Calls for Ken Cucinelli to resign trend with #CucinelliResign hashtag

Calls for U.S. Citizenship and Immigration Services Acting Director Ken Cuccinelli to resign were trending on Twitter under the hashtag #CucinelliResign Wednesday on the heels of him making remarks about the poem on the Statue of Liberty.

Cuccinelli made one of his claims during a CNN interview on Tuesday after he was asked what he thought America stands for.

“Well, of course that poem was referring back to people coming from Europe where they had class based societies, where people were considered wretched if they weren’t in the right class,” he said.

In a separate interview with NPR, the acting director also suggested that the lines from the poem should be changed to “give me your tired and your poor who can stand on their own two feet, and who will not become a public charge.”

The original poem, The New Colossus, was written by Emma Lazurus in 1883. The line Cuccinelli added to reads: “Give me your tired, your poor, Your huddled masses yearning to breathe free, The wretched refuse of your teeming shore. Send these, the homeless, tempest-tost to me, I lift my lamp beside the golden door!”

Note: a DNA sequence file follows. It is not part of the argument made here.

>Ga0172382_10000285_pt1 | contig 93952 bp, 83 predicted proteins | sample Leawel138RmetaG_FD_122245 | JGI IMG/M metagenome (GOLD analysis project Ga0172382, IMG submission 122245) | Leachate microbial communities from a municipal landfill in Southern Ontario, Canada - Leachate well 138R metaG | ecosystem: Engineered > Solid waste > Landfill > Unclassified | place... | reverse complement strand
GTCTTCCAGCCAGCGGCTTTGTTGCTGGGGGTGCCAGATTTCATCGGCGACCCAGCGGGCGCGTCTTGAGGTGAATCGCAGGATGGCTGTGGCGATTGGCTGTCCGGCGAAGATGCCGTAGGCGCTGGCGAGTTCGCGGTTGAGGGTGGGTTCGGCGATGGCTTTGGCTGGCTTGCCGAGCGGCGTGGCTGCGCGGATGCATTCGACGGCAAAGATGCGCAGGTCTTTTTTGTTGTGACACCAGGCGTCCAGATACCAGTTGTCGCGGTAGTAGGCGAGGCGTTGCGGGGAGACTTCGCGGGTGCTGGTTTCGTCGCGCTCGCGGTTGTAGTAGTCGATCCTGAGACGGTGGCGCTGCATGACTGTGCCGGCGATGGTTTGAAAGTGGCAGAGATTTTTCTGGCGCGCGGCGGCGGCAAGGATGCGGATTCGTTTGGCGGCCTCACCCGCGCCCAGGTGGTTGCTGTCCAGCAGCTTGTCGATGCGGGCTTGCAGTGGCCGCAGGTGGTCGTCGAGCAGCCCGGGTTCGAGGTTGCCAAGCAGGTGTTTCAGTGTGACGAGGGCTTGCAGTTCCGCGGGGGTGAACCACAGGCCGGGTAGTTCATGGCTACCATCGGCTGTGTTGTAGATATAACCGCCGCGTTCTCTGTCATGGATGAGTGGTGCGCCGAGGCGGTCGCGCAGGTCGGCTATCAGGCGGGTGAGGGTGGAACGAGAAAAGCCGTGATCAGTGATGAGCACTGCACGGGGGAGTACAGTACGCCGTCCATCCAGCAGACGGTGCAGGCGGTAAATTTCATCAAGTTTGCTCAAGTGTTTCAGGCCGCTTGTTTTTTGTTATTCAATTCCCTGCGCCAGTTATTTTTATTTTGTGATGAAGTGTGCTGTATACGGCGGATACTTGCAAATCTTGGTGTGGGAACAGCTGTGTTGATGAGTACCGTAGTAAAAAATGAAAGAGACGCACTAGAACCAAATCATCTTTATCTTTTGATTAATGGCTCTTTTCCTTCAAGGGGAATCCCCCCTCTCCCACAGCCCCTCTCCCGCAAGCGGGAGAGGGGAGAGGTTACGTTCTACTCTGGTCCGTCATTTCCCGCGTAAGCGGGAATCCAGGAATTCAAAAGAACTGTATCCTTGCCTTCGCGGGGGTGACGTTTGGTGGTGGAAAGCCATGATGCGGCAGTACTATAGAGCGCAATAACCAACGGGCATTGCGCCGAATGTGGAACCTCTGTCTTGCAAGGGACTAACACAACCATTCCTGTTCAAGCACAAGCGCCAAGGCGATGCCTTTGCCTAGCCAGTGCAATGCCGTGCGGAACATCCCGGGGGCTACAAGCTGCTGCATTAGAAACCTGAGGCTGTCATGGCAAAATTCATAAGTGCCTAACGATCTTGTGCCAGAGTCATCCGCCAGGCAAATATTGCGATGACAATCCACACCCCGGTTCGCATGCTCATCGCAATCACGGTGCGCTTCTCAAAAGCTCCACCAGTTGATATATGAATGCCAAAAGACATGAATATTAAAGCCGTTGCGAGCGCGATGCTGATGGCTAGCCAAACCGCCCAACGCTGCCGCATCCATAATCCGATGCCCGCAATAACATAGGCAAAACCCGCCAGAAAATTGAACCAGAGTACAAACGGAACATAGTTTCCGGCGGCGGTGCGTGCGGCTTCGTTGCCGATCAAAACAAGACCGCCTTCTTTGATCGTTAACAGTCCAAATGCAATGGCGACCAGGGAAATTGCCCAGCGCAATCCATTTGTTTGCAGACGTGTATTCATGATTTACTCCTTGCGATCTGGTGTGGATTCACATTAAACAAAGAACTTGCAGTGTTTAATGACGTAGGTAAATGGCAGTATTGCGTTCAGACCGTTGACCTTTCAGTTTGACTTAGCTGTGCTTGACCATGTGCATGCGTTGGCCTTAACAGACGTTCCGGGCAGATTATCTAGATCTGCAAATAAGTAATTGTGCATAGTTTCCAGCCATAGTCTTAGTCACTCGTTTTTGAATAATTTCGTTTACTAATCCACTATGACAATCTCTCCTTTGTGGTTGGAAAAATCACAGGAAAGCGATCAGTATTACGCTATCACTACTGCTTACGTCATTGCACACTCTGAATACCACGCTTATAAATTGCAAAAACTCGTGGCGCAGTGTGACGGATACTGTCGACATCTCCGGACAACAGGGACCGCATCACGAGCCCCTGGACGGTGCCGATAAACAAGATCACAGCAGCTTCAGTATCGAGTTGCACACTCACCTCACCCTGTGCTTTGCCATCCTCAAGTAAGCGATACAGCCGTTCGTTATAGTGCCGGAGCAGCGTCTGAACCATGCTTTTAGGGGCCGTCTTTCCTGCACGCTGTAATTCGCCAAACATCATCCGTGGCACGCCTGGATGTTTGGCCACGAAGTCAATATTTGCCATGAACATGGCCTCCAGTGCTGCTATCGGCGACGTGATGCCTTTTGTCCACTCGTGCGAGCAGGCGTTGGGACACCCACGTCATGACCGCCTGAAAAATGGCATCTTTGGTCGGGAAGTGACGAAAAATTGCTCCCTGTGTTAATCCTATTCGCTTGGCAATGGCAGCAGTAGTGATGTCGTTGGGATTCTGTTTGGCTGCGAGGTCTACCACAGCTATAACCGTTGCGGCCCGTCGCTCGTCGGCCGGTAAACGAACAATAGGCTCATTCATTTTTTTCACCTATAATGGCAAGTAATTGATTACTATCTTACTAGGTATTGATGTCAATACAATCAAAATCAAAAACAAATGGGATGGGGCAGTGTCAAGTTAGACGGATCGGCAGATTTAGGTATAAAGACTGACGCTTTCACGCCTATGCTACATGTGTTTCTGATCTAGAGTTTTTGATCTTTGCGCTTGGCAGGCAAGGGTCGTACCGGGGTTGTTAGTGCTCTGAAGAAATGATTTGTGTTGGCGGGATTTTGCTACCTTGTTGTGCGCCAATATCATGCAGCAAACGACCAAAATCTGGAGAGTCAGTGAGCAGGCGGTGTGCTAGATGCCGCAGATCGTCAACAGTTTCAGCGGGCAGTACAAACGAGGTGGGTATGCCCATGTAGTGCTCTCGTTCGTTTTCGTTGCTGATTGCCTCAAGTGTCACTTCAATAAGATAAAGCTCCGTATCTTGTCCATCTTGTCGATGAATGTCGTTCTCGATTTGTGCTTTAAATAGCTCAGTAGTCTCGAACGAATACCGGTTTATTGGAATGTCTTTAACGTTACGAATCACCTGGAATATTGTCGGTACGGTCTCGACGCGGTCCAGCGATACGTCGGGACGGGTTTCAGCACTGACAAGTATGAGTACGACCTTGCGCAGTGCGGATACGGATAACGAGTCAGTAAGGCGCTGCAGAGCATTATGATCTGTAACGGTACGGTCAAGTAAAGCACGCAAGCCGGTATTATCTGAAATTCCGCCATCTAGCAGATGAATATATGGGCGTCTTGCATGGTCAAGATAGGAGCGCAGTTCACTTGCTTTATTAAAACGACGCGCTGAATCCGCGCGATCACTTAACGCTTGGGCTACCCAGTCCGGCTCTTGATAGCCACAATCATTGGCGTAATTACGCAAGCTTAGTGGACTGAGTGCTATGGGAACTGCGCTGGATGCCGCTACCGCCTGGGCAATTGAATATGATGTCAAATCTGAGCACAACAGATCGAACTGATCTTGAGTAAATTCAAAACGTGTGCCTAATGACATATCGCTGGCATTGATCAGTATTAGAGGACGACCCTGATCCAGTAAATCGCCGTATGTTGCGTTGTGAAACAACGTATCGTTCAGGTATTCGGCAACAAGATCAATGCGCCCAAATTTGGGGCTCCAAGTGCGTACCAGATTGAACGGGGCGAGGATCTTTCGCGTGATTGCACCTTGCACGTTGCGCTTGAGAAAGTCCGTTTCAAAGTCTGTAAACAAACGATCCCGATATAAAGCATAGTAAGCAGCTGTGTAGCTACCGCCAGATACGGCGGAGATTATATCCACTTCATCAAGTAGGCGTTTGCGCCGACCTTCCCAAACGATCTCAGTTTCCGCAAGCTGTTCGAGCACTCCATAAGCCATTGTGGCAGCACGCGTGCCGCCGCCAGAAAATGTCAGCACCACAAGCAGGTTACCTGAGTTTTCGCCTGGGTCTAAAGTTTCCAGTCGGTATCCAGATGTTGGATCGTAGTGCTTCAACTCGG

Cuccinelli’s remarks were blasted by a number of people online, including 2020 Democratic hopeful Beto O’Rourke.

“This administration finally admitted what we’ve known all along: They think the Statue of Liberty only applies to white people,” O’Rourke tweeted.

The 2020 candidate wasn’t the only one. On Wednesday afternoon #CucinelliResign was trending on Twitter.

This isn’t the first time a Trump administration official has had a brush with the famous poem. In 2017, Stephen Miller had an exchange with a CNN official where he said that the poem was added after the statue was erected, seeming to brush off the importance of it.

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Andrew Wyrich

Andrew Wyrich

Andrew Wyrich is a politics staff writer for the Daily Dot, covering the intersection of politics and the internet. Andrew has written for USA Today, NorthJersey.com, and other newspapers and websites. His work has been recognized by the Society of the Silurians, Investigative Reporters & Editors (IRE), and the Society of Professional Journalists (SPJ).